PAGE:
For the second cycle in a row, Tierney ranks among the most vulnerable incumbents.
Imminent third-quarter fundraising reports from both House incumbents and current candidates are likely to provide a glimpse into the future as to who may or may not be a member of the 114th Congress.
The reports will provide clues to a host of things, from which members of Congress may retire this cycle, to which candidates in crowded open-seat contests may elevate to front-runner status. Here are 10 to watch, in no particular order.
1 Ex-Rep. Marjorie Margolies, Democrat; Pennsylvania’s 13th District
Last quarter, Margolies’ $185,000 haul put her at the bottom of the fundraising pack of the four Democrats running in this open-seat primary in the Philadelphia suburbs. The low total was surprising for a former member such as Margolies, who boasts close ties to many high-power political players, including her in-laws, the Clintons.
The pricey local broadcast market makes campaigns here costly. Margolies’ own polling shows she’s in a strong position to win the primary, but another paltry haul could jeopardize her front-runner status.
2 Ex-Rep. Joe Baca, Democrat; California’s 31st District
Baca raised just $38,000 last quarter to unseat GOP Rep. Gary G. Miller. It’s a minuscule sum for any House candidate, but especially for a former member. Baca will need more to knock off an incumbent, even someone as vulnerable as Miller.
But first, Baca must ward off three Democratic candidates — including Redlands Mayor Pete Aguilar, who has the support of the national party. Baca’s needs a stronger quarter to mount a serious comeback.
3 Erika Harold, Republican; Illinois’ 13th District
Harold is looking to unseat freshman Rep. Rodney Davis in the primary for this swing district in southern Illinois. But she raised only $78,000 in the second quarter, not nearly enough to compete with Davis, a fundraising powerhouse.
If Harold’s third-quarter total is as small as her previous haul, her fledgling bid may be over quickly. The GOP nominee will face former Judge Ann Callis, a top Democratic recruit, in 2014.
4 Rep. Scott DesJarlais, Republican;Tennessee’s 4th District
Republicans have been gunning for DesJarlais since October 2012, when allegations surfaced that the anti-abortion-rights Republican had encouraged his then-wife and a mistress to have multiple abortions. DesJarlais won re-election anyway.
This cycle he faces a serious primary challenge from state Sen. Jim Tracy, a strong fundraiser who brought in $303,000 last quarter.
DesJarlais pulled in just $39,000 in the same time period, raising questions about how his support.
5 Rep. Melvin Watt, Democrat;North Carolina’s 12th District
President Barack Obama nominated Watt for a top spot in his administration, but his confirmation has dragged on for months.
Watt has posted some of the lowest House fundraising numbers this cycle — $3,300 to date. Such a hauls suggests Watt is not looking to return to Congress after 2014, regardless. But if Watt steps up his fundraising this quarter, it would signal he’s making contingency plans to run again.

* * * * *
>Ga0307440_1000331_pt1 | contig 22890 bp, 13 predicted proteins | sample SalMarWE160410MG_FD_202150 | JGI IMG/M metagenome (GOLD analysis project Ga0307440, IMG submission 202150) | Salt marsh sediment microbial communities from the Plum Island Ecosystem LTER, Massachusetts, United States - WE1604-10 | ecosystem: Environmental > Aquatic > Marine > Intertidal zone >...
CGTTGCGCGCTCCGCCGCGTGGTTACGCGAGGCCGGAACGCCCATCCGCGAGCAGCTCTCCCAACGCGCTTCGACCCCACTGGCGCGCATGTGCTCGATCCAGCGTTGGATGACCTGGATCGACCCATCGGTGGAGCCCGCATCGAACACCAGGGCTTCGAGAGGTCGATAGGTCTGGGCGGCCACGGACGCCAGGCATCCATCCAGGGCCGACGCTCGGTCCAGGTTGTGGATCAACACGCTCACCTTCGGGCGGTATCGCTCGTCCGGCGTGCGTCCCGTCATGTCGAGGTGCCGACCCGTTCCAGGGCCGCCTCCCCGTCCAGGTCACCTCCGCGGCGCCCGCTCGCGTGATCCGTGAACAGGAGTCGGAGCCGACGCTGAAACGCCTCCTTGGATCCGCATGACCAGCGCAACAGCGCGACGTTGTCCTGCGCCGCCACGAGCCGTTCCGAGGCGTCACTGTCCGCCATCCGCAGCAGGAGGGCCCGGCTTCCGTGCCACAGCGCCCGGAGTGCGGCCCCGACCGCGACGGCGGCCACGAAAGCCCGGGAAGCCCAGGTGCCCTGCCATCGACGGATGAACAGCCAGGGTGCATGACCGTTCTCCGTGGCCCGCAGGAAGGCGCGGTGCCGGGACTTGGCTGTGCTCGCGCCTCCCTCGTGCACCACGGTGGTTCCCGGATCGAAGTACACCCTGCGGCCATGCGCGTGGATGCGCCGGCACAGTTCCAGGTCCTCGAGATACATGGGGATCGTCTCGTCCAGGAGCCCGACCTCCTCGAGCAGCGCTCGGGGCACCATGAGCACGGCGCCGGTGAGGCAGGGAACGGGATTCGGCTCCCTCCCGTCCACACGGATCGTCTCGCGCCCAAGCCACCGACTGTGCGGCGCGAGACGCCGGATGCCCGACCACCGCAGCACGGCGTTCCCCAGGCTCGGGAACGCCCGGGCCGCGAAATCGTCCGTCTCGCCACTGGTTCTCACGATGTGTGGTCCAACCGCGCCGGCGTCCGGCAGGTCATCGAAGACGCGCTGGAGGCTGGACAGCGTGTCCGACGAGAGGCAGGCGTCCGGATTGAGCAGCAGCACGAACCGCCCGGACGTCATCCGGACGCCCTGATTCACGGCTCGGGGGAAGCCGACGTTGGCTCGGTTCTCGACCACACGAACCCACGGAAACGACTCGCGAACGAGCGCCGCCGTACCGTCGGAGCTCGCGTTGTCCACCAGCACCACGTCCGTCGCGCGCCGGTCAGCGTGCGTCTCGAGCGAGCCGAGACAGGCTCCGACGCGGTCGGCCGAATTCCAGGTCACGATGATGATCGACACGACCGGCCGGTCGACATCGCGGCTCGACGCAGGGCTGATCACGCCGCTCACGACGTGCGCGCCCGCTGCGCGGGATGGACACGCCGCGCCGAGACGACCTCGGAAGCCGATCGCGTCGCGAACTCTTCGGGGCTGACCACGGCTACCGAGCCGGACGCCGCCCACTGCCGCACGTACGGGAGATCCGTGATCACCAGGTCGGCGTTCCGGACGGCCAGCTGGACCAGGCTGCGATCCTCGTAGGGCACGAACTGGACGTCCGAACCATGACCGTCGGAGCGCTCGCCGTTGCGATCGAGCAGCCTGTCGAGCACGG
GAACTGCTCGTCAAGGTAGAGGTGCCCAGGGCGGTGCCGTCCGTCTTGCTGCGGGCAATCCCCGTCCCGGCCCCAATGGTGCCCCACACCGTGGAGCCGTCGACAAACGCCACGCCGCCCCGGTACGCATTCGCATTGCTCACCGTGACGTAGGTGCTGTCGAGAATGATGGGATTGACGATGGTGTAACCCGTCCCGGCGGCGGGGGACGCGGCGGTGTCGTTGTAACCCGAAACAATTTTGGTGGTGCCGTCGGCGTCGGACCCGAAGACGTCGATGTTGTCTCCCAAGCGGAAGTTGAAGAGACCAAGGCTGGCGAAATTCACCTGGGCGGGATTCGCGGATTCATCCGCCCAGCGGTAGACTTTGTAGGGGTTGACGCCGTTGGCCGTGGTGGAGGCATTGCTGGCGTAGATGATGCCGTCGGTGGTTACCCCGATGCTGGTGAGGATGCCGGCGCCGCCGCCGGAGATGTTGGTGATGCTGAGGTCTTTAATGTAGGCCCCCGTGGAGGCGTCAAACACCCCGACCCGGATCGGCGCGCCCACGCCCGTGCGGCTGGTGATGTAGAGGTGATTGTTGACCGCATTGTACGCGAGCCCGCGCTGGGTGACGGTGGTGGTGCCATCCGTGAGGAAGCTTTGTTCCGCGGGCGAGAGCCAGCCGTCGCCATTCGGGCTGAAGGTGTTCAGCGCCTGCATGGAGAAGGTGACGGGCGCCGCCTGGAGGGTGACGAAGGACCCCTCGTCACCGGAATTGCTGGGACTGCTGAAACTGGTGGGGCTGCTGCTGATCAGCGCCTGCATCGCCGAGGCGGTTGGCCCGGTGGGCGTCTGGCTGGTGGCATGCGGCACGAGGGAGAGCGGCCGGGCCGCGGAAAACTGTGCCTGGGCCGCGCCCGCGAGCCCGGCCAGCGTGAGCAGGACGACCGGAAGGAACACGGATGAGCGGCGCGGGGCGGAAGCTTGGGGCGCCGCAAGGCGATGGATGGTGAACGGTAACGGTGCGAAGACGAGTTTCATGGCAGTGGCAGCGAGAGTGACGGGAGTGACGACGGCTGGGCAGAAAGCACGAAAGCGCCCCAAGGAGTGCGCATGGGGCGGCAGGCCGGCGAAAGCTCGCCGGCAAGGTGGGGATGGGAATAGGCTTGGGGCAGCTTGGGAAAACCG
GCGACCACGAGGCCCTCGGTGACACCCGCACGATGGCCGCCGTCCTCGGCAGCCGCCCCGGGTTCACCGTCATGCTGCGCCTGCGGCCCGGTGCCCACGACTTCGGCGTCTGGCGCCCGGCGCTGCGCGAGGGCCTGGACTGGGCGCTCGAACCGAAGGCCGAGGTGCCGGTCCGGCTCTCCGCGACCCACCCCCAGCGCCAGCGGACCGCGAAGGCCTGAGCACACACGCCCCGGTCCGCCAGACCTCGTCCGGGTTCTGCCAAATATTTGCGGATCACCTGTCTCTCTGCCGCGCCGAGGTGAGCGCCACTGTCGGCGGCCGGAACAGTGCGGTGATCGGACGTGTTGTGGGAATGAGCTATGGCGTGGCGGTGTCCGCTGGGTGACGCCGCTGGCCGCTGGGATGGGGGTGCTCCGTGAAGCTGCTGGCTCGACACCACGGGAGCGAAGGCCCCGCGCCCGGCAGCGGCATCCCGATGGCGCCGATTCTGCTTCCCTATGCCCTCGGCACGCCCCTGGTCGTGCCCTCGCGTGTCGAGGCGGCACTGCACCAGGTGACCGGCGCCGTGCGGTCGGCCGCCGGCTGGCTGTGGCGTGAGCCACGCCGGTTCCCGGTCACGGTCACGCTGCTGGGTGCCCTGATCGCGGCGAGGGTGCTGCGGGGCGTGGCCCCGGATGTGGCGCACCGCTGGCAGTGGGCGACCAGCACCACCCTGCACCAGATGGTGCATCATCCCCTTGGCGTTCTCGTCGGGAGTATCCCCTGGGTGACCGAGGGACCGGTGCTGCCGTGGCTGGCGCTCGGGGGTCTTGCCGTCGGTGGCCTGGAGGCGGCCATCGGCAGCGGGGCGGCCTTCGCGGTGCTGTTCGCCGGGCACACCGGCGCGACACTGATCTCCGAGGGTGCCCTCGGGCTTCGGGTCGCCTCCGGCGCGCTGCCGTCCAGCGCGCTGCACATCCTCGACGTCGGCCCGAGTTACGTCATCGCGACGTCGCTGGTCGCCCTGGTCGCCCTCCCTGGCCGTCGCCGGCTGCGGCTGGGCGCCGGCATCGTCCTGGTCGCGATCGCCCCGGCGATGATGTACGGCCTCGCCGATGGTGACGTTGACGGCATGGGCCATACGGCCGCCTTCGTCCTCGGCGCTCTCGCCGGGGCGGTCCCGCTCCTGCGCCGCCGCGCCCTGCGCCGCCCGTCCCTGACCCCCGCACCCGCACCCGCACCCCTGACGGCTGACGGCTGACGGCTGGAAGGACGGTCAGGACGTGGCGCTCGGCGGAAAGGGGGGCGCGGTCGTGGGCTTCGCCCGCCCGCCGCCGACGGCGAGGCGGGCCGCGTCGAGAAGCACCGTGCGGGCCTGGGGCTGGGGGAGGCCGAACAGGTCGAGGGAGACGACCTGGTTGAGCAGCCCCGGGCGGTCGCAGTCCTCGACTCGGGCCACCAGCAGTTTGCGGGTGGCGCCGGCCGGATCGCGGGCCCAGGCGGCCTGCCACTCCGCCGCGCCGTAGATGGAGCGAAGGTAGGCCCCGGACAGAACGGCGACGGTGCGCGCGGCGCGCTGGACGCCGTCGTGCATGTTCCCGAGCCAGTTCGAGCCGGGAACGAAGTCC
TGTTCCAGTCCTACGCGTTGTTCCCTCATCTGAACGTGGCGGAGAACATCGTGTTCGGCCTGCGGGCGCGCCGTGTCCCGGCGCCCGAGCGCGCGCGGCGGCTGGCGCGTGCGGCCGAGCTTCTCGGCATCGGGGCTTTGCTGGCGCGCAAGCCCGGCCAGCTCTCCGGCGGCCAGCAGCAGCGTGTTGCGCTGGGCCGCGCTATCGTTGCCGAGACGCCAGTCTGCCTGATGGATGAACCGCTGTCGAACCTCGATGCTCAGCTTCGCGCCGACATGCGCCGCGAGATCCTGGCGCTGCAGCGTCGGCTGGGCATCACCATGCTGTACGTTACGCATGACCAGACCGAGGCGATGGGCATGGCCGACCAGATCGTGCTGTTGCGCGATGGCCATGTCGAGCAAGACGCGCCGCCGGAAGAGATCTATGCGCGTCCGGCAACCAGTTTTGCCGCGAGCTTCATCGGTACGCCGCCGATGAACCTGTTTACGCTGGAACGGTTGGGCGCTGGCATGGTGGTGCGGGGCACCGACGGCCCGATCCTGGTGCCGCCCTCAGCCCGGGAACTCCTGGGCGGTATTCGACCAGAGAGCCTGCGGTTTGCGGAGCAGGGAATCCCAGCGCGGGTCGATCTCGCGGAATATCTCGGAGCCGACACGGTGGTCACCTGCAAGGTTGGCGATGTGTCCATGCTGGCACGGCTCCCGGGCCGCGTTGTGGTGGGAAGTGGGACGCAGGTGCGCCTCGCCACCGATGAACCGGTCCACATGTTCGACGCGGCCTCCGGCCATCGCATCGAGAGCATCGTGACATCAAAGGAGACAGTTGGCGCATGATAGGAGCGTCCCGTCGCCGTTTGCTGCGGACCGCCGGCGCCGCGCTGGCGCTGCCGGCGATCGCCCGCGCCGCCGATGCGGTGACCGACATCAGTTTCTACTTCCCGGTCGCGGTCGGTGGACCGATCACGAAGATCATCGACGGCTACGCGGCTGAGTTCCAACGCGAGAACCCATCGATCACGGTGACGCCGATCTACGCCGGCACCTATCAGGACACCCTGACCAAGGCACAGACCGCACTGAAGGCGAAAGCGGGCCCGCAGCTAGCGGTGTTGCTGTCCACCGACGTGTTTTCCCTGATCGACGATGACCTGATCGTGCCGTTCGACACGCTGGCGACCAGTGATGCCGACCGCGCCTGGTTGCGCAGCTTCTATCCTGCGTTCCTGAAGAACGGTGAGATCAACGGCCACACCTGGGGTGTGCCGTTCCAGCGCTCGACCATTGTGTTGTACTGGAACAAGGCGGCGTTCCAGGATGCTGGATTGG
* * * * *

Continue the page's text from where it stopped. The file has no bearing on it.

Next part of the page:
6 Rep. Kerry Bentivolio, Republican;Michigan’s 11th District
Bentivolio has had a target on his back since he won the GOP primary last year, after Republican Rep. Thaddeus McCotter abruptly resigned. But his second-quarter haul of $65,000 was not indicative of a member looking to ward off a race.
Bentivolio faces a primary challenge from attorney David Trott, a local businessman who raised more than $425,000 in the month since he announced his bid, according to this third-quarter report. Democrats also want to target Bentivolio.
The congressman recently got fundraising support from House leaders, including Speaker John A. Boehner of Ohio.
7 Rep. Collin C. Peterson, Democrat;Minnesota’s 7th District
Retirement rumors swirled after Peterson posted just $94,000 in the second quarter. Democrats attributed the 12-term member’s quarter to his heavy involvement with the farm bill talks. The long-time GOP target plans to step up his fundraising Democrats said, which would address retirement rumors.
For the second cycle in a row, Tierney ranks among the most vulnerable incumbents. He will likely face a rematch with the Republican who nearly ousted him in 2012, former state Sen. Richard Tisei.
Tierney raised a strong $214,000 haul in the second quarter. The House Ethics Committee dropped its inquiry of him last month, which could boost his numbers. But Tierney also picked up a primary opponent: veteran Seth Moulton. Tierney’s haul will shed light on how strongly Democrats feel about him.
9 Rep. Howard Coble, Republican;North Carolina’s 6th District
Coble, who has been plagued by health troubles, raised just $37,000 in the second quarter, although he has said he will seek re-election if his health allows. Another low haul will only fuel retirement rumors.
Honda is at a severe cash disadvantage with his first formidable primary opponent in a decade: attorney Ro Khanna. Honda’s $346,000 second-quarter fundraising bounty was impressive by most standards, but it paled in comparison to Khanna’s $1 million haul.
This quarter, it will be interesting to see whether Honda steps it up — or if Khanna keeps up his momentum.
An earlier version stated that DesJarlais allegedly encouraged his wife to have an abortion. It should have specified that it was his wife at that time, not his current wife.
James Jones, communications director for DC Vote, tapes a "DC Constituents Service Day" sign on the wall as he stands with other DC residents outside of Rep. Andy Harris's office on Capitol Hill to protest Harris' actions against D.C.'s marijuana laws on Thursday, July 24, 2014. DC Vote encouraged DC residents to bring their complaints about city services to the Maryland congressman.